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Looming decision on gays in Scouting spurs activism
Greg Poe wasn’t a Boy Scout growing up. He joined with his son seven years ago, drawn to the program’s religious and moral foundations.
On Friday, he joined about a dozen adult leaders and parents who think those foundations are under attack. On Thursday, the Boy Scouts of America’s national leadership will gather in Irving, Texas, to decide whether to let openly gay Scouts, but not openly gay adults, join the organization.
Poe, Scoutmaster of Troop 402 in Dade City, said by considering the change the Boy Scouts is compromising the principles that have guided it for more than 100 years.
“It’s not about being gay,” Poe said. “It’s about what’s going to happen to Scouting if this passes.”
The proposal has divided the BSA’s leadership all the way down to the troop level. It also has put Scouting at odds with the thousands of churches — mostly notably Catholic and Mormon churches — that sponsor troops.
The Mormon church has said it will abide by a ruling in favor of gay Scouts. Other churches have been less forthcoming.
The protest outside the offices of the Tampa area’s Gulf Ridge Council was one of four in Florida and about four dozen nationwide aimed at influencing 1,400 delegates to next week’s national meeting.
“There are a lot of people that feel this agenda, sex and politics, is not in keeping with Scouting’s moral values,” Poe said. “Those values are instilled in these boys that they use to assume leadership positions throughout our country and our lives.”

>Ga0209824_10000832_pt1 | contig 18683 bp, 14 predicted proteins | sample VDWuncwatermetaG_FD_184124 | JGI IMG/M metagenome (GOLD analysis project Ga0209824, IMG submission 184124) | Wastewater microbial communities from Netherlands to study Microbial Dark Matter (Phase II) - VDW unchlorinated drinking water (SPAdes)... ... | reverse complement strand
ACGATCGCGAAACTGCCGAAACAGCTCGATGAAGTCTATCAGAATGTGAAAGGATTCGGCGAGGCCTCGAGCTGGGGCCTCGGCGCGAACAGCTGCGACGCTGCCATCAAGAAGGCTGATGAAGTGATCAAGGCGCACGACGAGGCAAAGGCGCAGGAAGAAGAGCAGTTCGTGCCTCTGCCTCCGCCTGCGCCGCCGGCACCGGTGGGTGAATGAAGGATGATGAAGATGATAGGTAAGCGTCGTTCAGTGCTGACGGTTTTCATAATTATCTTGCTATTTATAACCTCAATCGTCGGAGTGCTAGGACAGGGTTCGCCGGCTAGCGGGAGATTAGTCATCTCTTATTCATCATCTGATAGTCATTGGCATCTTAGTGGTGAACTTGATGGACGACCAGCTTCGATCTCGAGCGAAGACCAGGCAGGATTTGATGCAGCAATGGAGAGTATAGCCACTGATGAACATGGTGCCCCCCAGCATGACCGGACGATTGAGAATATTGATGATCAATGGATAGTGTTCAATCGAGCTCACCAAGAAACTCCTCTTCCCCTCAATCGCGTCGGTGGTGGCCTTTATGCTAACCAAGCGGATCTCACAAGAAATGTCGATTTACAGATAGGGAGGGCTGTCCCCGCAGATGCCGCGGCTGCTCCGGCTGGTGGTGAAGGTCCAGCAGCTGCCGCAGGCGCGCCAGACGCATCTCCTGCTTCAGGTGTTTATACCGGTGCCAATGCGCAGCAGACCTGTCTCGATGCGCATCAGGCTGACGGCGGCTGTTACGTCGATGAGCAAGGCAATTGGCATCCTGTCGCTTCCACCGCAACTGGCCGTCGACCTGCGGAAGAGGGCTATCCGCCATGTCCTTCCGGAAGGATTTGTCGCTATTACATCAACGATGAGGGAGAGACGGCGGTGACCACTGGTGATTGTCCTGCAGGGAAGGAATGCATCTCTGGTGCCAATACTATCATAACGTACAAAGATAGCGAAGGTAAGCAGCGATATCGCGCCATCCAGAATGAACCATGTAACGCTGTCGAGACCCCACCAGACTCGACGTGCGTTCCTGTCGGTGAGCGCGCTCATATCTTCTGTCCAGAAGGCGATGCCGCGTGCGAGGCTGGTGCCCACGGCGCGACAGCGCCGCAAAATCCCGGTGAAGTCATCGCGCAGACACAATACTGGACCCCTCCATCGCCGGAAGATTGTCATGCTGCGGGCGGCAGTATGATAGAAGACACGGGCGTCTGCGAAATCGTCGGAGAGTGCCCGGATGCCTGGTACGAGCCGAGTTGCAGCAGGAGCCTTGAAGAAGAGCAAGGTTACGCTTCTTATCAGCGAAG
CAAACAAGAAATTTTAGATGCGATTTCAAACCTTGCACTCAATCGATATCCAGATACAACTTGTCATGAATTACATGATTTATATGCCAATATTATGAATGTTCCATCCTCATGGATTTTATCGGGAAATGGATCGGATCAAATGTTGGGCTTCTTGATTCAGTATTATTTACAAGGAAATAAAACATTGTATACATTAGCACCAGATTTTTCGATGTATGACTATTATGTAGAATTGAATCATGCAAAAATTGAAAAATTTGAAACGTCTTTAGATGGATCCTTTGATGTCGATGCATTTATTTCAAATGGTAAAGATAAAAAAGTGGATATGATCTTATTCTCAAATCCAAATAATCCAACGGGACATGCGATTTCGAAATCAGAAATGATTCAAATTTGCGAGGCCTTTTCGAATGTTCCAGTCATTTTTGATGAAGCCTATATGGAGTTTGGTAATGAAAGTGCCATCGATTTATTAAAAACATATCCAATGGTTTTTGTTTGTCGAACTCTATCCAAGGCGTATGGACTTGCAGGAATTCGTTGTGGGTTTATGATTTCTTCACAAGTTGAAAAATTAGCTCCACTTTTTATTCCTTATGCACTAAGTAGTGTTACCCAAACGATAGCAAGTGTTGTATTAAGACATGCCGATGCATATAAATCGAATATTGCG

George McGovern, Gulf Ridge Council’s executive director, issued a written statement about the controversy.
“We respect everyone’s right to express an opinion, and we believe our disagreements are minor compared to our shared vision and common goals,” McGovern wrote. “Going forward, we will work to stay focused on that which unites us.”
Poe said he worries a “yes” vote will deeply damage Scouting. He sees it as a step toward forcing Scouting to drop its requirement that all members believe in God.
In 2000, the U.S. Supreme Court ruled that as a private organization, the Boy Scouts could define its own standards of membership, including banning gay Scouts.
Last year, the BSA’s national committee reaffirmed its stance against allowing gay Scouts or leaders.
But some highly publicized events, including banning a lesbian den mother from Cub Scouts and denying a boy his Eagle award after he came out of the closet, led some companies to pull their financial support because of BSA’s anti-gay policy.
John Desmond, president of the Tampa chapter of Parents, Friends and Family of Lesbians and Gays, said the Boy Scouts’ anti-gay policy forces gay Scouts to lie about who they really are.
“The Boy Scouts, they’re proud of their American heritage,” Desmond said. “What’s more American than being inclusive?”